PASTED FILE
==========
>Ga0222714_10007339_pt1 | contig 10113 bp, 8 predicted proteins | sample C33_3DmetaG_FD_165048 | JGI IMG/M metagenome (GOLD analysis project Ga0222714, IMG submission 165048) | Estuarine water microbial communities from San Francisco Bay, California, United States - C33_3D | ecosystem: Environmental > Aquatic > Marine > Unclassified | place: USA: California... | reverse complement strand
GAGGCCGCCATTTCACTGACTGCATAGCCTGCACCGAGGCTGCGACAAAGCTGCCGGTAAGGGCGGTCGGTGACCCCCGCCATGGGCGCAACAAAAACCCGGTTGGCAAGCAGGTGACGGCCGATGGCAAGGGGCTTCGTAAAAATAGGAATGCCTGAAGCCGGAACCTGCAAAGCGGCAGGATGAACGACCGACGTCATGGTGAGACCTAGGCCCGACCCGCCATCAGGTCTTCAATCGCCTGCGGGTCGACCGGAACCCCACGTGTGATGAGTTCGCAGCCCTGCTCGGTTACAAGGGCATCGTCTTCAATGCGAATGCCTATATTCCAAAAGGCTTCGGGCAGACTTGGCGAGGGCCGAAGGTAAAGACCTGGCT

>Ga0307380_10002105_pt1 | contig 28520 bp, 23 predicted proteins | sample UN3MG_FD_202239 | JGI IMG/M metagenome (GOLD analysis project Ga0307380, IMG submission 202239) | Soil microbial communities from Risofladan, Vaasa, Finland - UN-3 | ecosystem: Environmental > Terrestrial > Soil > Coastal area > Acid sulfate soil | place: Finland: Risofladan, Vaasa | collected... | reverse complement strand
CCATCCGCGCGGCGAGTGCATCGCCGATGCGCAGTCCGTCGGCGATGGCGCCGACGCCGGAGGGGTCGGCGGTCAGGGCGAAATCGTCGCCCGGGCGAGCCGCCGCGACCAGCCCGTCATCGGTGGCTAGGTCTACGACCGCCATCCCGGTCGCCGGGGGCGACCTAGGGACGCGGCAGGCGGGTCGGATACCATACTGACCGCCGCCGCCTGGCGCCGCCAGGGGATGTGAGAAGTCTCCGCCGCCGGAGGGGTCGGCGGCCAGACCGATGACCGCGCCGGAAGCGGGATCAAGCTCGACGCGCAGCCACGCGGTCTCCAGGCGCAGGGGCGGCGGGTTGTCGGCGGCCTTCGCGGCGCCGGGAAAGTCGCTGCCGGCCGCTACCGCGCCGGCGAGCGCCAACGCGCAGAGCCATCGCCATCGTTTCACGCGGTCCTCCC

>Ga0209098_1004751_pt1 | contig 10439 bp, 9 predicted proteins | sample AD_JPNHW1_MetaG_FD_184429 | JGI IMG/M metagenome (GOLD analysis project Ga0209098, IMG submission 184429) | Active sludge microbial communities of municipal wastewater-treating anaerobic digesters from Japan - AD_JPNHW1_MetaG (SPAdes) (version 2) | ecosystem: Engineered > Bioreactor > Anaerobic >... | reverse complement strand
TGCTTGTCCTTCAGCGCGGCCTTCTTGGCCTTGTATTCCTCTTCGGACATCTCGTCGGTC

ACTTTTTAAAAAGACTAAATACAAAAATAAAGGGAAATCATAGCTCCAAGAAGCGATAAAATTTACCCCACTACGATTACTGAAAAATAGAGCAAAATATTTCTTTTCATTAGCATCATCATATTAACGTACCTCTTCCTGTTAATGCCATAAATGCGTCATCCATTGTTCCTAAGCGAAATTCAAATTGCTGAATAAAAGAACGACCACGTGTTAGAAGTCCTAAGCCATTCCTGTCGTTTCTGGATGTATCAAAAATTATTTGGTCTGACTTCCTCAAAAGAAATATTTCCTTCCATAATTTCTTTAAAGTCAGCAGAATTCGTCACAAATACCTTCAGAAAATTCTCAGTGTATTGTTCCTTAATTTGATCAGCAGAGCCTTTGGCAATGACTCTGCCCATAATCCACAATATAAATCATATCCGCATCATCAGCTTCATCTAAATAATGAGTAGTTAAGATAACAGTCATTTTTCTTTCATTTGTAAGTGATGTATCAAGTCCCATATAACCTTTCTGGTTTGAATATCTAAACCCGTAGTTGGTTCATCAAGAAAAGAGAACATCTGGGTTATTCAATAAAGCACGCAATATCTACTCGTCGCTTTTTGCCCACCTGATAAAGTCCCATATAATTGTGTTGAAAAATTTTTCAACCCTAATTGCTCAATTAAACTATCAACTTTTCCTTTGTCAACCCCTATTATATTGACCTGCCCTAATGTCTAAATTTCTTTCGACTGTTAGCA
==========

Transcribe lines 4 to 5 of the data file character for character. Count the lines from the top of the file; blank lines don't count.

CCATCCGCGCGGCGAGTGCATCGCCGATGCGCAGTCCGTCGGCGATGGCGCCGACGCCGGAGGGGTCGGCGGTCAGGGCGAAATCGTCGCCCGGGCGAGCCGCCGCGACCAGCCCGTCATCGGTGGCTAGGTCTACGACCGCCATCCCGGTCGCCGGGGGCGACCTAGGGACGCGGCAGGCGGGTCGGATACCATACTGACCGCCGCCGCCTGGCGCCGCCAGGGGATGTGAGAAGTCTCCGCCGCCGGAGGGGTCGGCGGCCAGACCGATGACCGCGCCGGAAGCGGGATCAAGCTCGACGCGCAGCCACGCGGTCTCCAGGCGCAGGGGCGGCGGGTTGTCGGCGGCCTTCGCGGCGCCGGGAAAGTCGCTGCCGGCCGCTACCGCGCCGGCGAGCGCCAACGCGCAGAGCCATCGCCATCGTTTCACGCGGTCCTCCC

>Ga0209098_1004751_pt1 | contig 10439 bp, 9 predicted proteins | sample AD_JPNHW1_MetaG_FD_184429 | JGI IMG/M metagenome (GOLD analysis project Ga0209098, IMG submission 184429) | Active sludge microbial communities of municipal wastewater-treating anaerobic digesters from Japan - AD_JPNHW1_MetaG (SPAdes) (version 2) | ecosystem: Engineered > Bioreactor > Anaerobic >... | reverse complement strand